August 6, 2014

San Diego Supes Vote to Host AC 35

The unprecedented speeds of AC72s blasting across San Francisco Bay last summer made race viewing exhilarating even for non-sailing viewers. But if AC 35 is held in San Diego Harbor — with its notoriously light winds — racing there might appear to be in slow motion by comparison.

© 2014 ACEA / Ricardo Pinto

San Francisco officials may not have much interest in hosting the next America’s Cup, but San Diego elected officials are going on record to say they would be happy to see ‘America’s Finest City’ fill that role. Yesterday the San Diego County Board of Supervisors unanimously approved a resolution backing the Port of San Diego’s bid to host the 2017 America’s Cup races within the confines of San Diego Bay. The San Diego City Council has called a special meeting for Thursday to consider a similar resolution.

Oracle’s Russell Coutts might have gotten teary-eyed to learn that some city really did want to host the Cup.

The 1988, 1992 and 1995 America’s Cups were all based out of San Diego, but the actual racing was held halfway to Hawaii, figuratively speaking, so nobody could see it. In 2017, the races would be held on San Diego Bay, which would offer many excellent viewing opportunities.

The downside with the San Diego venue is that the wind rarely blows in the high teens let alone 20+ knots, which would preclude the fabulous 40+ knot speeds that the Kiwi and Oracle cats hit on windy San Francisco Bay. Even worse, San Diego is not immune from days with very light wind. There was one light-air race on San Francisco Bay, the one where the Kiwis would have won the Cup if they could have only finished within the time limit. It was a real snooze-fest.

"The economic impact [of the America’s Cup] for our region would be tremendous," said Supervisor Dave Roberts, who noted that San Diego wouldn’t have to build a stadium.

According to the America’s Cup organizers, San Diego’s only competition for the Cup is Bermuda.

Speed Kills

Jetskis account for a disproportionately large number of watercraft injuries and deaths. Why? Because of speed. Check out the accompanying video for proof:

Video courtesy MediaEntertainmentTV

Sailboats, particularly those over 25 feet, account for a very proportionately small number of watercraft injuries and deaths. Why? Because of a lack of speed. Want proof? Check out the following video that appeared in SoCal Sailing News.

 Video courtesy Celebrity.

The video was taken during last month’s Santa Barbara to King Harbor Race, and shows impact between Gary Green’s Beneteau 44.7 Green Dragon, which without greater context would appear to be the overtaking boat, and Jerry Finnegan’s Cal 40 Celebrity, the boat from which the video was taken. Nobody was hurt because it was a low-speed impact, relatively speaking, as are most collisions between sailboats.

A reminder to everyone: In cases of collisions between two boats where there is damage of $500 or more — meaning almost every collision — state law requires that a written accident report be filed with the California State Parks Division of Boating and Waterways. Not that many sailors know the law — or in cases between friendly competitors — bother with it.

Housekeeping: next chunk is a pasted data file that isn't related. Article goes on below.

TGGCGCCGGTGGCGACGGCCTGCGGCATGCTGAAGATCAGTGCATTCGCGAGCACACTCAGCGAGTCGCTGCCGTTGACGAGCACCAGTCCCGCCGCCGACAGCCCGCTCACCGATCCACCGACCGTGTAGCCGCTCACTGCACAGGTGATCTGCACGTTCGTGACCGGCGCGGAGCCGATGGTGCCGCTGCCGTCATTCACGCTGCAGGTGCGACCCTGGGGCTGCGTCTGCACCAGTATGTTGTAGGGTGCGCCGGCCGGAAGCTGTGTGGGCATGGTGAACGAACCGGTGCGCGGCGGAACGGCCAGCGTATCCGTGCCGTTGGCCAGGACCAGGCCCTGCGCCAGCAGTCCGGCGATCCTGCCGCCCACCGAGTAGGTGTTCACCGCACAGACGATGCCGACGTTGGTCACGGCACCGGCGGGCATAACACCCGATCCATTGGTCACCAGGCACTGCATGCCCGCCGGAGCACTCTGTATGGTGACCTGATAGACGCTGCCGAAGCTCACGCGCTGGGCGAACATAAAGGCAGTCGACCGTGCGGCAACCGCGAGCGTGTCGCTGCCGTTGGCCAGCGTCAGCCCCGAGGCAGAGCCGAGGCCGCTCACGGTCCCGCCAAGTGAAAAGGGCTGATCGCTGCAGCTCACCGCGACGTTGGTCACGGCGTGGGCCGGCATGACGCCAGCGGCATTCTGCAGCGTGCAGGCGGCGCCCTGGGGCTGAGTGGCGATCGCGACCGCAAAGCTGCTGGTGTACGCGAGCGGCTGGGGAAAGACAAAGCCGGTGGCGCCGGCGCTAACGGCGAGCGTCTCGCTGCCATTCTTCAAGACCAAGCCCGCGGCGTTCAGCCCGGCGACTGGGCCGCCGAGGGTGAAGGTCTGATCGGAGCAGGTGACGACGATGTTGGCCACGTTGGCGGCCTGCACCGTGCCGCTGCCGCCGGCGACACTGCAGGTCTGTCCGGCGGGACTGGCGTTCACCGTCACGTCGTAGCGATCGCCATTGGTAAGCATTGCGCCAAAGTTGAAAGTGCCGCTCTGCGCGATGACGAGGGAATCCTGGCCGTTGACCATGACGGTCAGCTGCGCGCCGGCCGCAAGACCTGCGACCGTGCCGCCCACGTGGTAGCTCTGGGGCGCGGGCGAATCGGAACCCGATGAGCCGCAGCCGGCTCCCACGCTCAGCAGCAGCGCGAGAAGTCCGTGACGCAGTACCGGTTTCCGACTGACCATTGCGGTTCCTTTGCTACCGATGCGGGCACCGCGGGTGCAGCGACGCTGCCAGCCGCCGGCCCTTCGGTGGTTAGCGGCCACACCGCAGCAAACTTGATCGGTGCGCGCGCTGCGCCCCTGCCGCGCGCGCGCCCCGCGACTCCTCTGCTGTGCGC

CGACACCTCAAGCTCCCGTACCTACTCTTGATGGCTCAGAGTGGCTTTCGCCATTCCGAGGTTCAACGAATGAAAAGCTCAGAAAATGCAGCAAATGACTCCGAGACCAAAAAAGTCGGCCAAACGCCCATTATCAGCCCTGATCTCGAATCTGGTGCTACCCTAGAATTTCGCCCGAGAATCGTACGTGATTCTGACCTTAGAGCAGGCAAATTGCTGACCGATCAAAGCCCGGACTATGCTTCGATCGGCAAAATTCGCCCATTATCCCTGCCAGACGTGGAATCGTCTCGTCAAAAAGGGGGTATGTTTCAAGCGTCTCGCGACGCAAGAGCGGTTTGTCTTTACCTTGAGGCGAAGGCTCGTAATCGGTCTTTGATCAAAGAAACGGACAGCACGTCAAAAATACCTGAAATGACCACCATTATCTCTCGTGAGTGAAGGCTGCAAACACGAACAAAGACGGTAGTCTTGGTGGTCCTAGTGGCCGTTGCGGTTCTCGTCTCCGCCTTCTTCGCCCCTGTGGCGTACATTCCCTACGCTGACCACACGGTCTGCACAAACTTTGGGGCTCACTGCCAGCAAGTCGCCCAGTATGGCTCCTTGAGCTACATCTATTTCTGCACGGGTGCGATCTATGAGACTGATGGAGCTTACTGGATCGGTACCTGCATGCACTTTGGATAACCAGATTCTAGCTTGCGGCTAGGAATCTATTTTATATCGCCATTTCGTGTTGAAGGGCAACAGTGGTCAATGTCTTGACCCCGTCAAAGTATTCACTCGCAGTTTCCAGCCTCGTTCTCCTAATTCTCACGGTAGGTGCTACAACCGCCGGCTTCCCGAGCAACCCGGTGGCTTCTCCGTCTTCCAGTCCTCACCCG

A Little Help Please

One of the most impressive nonprofit sailing organizations in Northern California is the Bay Area Association of Disabled Sailors, whose staff works tirelessly to share the joys of sailing with folks who have a wide range of disabilities. 

We’re spotlighting them here because their keelboat fleet is in dire need of some new — or at least better — sails. "Our current sails are in very bad shape and need to be replaced, but we do not have the funds to buy new or even used sails," says a spokesman. If our memories serve us correctly, BAADS has a Catalina 30, some Sonar race boats, and couple of Islander 36s in their keelboat program, plus some Access dinghies.

From the looks of this 2013 photo BAADS’ dinghy sails are in pretty good shape. But we’re told that their Islander 36s are in dire need.

BAADS
©2014Latitude 38 Media, LLC

BAADS members plan to speak with local sailmakers for possible donations, but in the short term we’d be willing to bet that some local Islander 36 owners have serviceable sails taking up space in their garages or storage units.

If you can help, please contact Alex, Tom and Nina at 415-281-0212 or visit the donation site here

Where is this seldom-visited cruising destination? And no, it’s not Morocco. © 2014 Archives If this place looks like an ideal place to cruise, it is.
We’re somewhat surprised that with more than five weeks to go to the start of the 21st Baja Ha-Ha rally — which will start on October 27 from San Diego — the number of paid entries has, with the entry of John Enders’ Anacortes, WA-based Pacific Seacraft 34 Victoria, reached 100.
This item is a bit off our normal beat, but it was so amusingly bizarre that we had to share it with you: As reported in the San Francisco Bay sailing blog www.pressure-drop.us, kiteboarder Erin Losocco was ripping across the Sacramento River near Sherman Island recently doing roughly 30 knots, when his foil hit an unknown object, and he was launched into the drink. As he organized his gear afterward, he discovered the culprit: a 19.5-lb, 36-inch-long salmon!
Sponsored Post
1996 Sabre 402  •  $189,000 Click on the photo for further information. © 2014 Swiftsure Yachts WICKED is an exceptional Sabre 402 built with care and attention to detail by the long standing Maine boatyard.